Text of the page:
Roy Kelton Orbison (April 23, 1936 – December 6, 1988), who was born and raised in Texas, began singing in a rockabilly & country & western band in high school.
While most male rock and roll performers in the 1950s and 1960s showed a defiant masculinity, many of his songs instead conveyed a quiet, almost desperate, vulnerability. During performances, he stood still and solitary, and wore black clothes, to match his black hair, and hid behind thick, dark sunglasses, which lent an air of mystery to his persona and gave the impression that he was always longing and sometimes miserable. In reality he was a pleasant young man with a sense of humour, but he suffered from acute stage fright.
Between 1960 and 1964, 22 of his songs became great hits, including “Only the Lonely” (1960), “Crying” (1961), “In Dreams” (1963), and “Oh, Pretty Woman” (1964). which was to be used in the 1990 movie of the same name.
This hit was composed during a calm spot in an otherwise turbulent relationship with his wife Claudette, when they had just reconciled after some tough times and a few months before their divorce. In 1966, they remarried, but two months later while Roy and Claudette were riding their motorcycles, she was hit by a truck. She died in his arms an hour later, at the age of 25.
But that was not all! Orbison had to face tragedy again: in September 1968, while he was on tour in England, he was informed that his family home in Tennessee had burned to the ground: his two eldest sons died in the fire, while his youngest son was saved by Orbison’s parents.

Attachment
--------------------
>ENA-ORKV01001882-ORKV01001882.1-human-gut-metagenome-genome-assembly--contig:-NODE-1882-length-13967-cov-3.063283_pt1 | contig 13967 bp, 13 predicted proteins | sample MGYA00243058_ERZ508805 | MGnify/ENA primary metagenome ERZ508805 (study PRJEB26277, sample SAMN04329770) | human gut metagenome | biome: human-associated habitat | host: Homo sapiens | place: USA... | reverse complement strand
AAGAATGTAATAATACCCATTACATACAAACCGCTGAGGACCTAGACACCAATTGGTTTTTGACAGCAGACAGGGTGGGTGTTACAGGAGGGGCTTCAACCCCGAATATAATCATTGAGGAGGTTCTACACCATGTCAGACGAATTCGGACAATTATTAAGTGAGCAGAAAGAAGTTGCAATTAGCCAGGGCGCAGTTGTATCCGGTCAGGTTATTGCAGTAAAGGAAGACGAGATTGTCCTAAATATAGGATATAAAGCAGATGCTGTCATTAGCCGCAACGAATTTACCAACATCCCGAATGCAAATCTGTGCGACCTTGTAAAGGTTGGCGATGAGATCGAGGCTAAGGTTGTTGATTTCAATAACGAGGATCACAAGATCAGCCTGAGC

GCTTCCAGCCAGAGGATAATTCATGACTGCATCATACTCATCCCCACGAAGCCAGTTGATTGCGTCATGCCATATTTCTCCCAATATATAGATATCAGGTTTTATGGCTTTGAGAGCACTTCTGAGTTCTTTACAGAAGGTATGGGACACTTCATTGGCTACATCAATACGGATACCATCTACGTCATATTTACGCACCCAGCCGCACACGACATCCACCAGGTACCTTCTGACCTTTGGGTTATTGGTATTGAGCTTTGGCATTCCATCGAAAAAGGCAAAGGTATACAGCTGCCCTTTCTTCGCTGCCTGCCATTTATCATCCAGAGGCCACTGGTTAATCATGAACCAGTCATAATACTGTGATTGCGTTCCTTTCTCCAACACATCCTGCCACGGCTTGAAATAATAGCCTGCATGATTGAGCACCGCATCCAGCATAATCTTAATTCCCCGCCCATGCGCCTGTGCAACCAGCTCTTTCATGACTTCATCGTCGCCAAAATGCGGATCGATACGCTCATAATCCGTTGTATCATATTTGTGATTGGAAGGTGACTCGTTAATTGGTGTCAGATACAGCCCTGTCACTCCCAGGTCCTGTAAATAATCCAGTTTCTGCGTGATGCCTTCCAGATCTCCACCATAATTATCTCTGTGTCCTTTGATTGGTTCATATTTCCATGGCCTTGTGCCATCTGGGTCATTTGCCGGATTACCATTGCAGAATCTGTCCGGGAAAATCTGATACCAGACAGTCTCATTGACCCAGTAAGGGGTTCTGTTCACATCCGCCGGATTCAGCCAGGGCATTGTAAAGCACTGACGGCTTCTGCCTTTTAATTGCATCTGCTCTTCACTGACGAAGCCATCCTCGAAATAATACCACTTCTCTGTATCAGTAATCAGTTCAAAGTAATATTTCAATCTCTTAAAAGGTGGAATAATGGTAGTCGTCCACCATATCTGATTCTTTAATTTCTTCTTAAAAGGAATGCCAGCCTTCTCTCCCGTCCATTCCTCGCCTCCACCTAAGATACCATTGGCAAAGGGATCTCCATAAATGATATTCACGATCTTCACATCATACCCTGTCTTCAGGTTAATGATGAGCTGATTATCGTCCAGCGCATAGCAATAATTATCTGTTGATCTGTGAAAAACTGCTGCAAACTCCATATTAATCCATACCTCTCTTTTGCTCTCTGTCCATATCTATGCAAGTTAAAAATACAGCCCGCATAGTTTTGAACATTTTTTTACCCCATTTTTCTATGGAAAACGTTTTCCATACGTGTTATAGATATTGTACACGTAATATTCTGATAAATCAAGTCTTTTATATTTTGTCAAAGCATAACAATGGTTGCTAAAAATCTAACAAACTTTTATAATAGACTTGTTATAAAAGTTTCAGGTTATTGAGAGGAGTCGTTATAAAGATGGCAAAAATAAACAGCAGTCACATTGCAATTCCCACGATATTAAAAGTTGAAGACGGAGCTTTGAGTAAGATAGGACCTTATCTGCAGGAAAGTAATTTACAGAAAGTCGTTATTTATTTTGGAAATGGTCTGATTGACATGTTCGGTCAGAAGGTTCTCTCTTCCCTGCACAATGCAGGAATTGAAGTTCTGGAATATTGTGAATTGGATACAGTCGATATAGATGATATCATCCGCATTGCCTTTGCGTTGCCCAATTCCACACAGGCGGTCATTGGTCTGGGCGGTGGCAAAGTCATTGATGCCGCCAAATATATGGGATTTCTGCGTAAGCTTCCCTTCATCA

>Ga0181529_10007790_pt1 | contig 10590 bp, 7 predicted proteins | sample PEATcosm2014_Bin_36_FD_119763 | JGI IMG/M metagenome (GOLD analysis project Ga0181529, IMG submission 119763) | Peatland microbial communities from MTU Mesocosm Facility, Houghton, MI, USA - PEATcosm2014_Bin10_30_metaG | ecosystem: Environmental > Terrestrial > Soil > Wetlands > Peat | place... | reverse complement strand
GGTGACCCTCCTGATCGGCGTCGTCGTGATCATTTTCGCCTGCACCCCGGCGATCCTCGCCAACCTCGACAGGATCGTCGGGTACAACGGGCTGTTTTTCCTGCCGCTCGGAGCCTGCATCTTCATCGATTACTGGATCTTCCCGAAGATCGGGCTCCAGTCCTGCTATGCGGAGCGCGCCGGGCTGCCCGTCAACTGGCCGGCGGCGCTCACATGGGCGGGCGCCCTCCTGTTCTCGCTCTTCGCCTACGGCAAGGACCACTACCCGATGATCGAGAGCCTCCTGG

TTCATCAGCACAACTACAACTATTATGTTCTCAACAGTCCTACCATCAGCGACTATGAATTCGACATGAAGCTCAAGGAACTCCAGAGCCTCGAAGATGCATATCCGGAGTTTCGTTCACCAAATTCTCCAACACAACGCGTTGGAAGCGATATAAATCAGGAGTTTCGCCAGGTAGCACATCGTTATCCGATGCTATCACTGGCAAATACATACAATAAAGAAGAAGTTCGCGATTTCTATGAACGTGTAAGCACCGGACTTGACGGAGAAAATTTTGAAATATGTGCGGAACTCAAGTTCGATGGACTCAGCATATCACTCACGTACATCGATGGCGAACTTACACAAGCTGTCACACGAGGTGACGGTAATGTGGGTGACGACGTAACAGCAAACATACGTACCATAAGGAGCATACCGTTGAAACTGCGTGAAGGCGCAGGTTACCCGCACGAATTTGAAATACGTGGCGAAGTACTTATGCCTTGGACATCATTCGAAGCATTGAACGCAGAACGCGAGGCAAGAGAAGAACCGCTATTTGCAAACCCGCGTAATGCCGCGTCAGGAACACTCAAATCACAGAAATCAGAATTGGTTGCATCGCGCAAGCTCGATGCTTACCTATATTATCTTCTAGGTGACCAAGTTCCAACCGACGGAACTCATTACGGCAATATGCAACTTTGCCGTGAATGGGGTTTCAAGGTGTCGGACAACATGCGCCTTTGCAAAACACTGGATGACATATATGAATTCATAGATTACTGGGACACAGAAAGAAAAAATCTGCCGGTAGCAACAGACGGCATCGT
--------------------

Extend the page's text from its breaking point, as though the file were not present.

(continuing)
Roy’s close friend and neighbour Johnny Cash bought the lot from him, but ten years later, that house burned down as well.
Over the next years, Roy had his ups and downs. He remarried a German teenager he had met while on tour a couple of days before the fire, and they had two sons together.
After “Oh, Pretty Woman”, Orbison continued to record and chart intermittently in the UK but it was in 1987 that he found worldwide popularity again, when his original recording of “In Dreams” was used in David Lynch’s film Blue Velvet. The following year, he co-founded the Traveling Wilburys supergroup with George Harrison, Bob Dylan, Tom Petty, and Jeff Lynne, and he began touring again.
His last solo album, Mystery Girl, was released posthumously in February 1989: he had died of massive heart failure on December 6, 1988. That day he was enjoying a break between tours and had spent his time flying model airplanes with his sons. It was during dinner at his mother’s home in Tennessee, that he keeled over and died. He was 52.